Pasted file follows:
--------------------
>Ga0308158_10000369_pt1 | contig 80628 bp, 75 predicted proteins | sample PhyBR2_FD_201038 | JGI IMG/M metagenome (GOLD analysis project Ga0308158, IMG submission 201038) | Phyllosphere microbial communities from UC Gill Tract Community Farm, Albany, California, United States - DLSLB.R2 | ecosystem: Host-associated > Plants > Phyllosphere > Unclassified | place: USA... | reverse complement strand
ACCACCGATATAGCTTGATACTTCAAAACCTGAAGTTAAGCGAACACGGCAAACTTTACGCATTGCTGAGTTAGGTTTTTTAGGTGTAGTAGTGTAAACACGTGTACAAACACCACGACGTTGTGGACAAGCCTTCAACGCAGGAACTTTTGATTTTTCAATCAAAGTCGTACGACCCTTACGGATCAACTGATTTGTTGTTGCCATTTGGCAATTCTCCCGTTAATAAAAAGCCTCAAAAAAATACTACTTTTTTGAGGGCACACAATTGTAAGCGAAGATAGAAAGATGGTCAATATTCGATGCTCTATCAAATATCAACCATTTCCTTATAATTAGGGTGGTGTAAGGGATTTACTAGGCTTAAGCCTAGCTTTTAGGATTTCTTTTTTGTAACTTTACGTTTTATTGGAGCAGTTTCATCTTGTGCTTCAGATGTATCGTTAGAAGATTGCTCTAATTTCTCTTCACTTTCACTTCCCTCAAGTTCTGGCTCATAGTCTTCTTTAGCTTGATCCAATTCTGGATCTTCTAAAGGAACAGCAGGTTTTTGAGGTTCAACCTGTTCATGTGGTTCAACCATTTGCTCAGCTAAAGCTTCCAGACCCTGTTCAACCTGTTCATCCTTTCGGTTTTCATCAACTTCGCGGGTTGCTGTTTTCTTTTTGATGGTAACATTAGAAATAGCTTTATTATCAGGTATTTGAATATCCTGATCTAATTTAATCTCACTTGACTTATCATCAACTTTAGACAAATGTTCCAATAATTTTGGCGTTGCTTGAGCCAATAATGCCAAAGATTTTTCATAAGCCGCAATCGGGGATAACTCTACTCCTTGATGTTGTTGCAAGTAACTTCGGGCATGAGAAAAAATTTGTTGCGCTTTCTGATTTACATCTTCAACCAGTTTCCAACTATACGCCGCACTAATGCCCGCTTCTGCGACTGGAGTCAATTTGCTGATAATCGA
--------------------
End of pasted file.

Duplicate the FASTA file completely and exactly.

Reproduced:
>Ga0308158_10000369_pt1 | contig 80628 bp, 75 predicted proteins | sample PhyBR2_FD_201038 | JGI IMG/M metagenome (GOLD analysis project Ga0308158, IMG submission 201038) | Phyllosphere microbial communities from UC Gill Tract Community Farm, Albany, California, United States - DLSLB.R2 | ecosystem: Host-associated > Plants > Phyllosphere > Unclassified | place: USA... | reverse complement strand
ACCACCGATATAGCTTGATACTTCAAAACCTGAAGTTAAGCGAACACGGCAAACTTTACGCATTGCTGAGTTAGGTTTTTTAGGTGTAGTAGTGTAAACACGTGTACAAACACCACGACGTTGTGGACAAGCCTTCAACGCAGGAACTTTTGATTTTTCAATCAAAGTCGTACGACCCTTACGGATCAACTGATTTGTTGTTGCCATTTGGCAATTCTCCCGTTAATAAAAAGCCTCAAAAAAATACTACTTTTTTGAGGGCACACAATTGTAAGCGAAGATAGAAAGATGGTCAATATTCGATGCTCTATCAAATATCAACCATTTCCTTATAATTAGGGTGGTGTAAGGGATTTACTAGGCTTAAGCCTAGCTTTTAGGATTTCTTTTTTGTAACTTTACGTTTTATTGGAGCAGTTTCATCTTGTGCTTCAGATGTATCGTTAGAAGATTGCTCTAATTTCTCTTCACTTTCACTTCCCTCAAGTTCTGGCTCATAGTCTTCTTTAGCTTGATCCAATTCTGGATCTTCTAAAGGAACAGCAGGTTTTTGAGGTTCAACCTGTTCATGTGGTTCAACCATTTGCTCAGCTAAAGCTTCCAGACCCTGTTCAACCTGTTCATCCTTTCGGTTTTCATCAACTTCGCGGGTTGCTGTTTTCTTTTTGATGGTAACATTAGAAATAGCTTTATTATCAGGTATTTGAATATCCTGATCTAATTTAATCTCACTTGACTTATCATCAACTTTAGACAAATGTTCCAATAATTTTGGCGTTGCTTGAGCCAATAATGCCAAAGATTTTTCATAAGCCGCAATCGGGGATAACTCTACTCCTTGATGTTGTTGCAAGTAACTTCGGGCATGAGAAAAAATTTGTTGCGCTTTCTGATTTACATCTTCAACCAGTTTCCAACTATACGCCGCACTAATGCCCGCTTCTGCGACTGGAGTCAATTTGCTGATAATCGA